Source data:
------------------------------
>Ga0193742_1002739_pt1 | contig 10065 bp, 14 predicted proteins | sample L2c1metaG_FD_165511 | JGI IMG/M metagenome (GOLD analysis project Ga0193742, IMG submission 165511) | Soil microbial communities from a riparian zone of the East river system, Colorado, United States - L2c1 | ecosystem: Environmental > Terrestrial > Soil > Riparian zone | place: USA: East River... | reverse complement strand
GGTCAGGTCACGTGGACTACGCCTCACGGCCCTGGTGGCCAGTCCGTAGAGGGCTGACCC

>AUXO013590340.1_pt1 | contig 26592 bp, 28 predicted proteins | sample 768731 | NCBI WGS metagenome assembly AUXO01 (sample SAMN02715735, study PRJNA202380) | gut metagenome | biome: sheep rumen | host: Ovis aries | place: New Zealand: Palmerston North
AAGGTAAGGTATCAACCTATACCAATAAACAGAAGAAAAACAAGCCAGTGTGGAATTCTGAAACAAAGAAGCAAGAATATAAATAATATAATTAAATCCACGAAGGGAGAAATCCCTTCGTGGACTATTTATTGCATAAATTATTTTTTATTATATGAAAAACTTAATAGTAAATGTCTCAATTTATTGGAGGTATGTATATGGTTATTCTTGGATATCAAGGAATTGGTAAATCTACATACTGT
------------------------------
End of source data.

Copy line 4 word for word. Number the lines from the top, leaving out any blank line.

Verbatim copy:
AAGGTAAGGTATCAACCTATACCAATAAACAGAAGAAAAACAAGCCAGTGTGGAATTCTGAAACAAAGAAGCAAGAATATAAATAATATAATTAAATCCACGAAGGGAGAAATCCCTTCGTGGACTATTTATTGCATAAATTATTTTTTATTATATGAAAAACTTAATAGTAAATGTCTCAATTTATTGGAGGTATGTATATGGTTATTCTTGGATATCAAGGAATTGGTAAATCTACATACTGT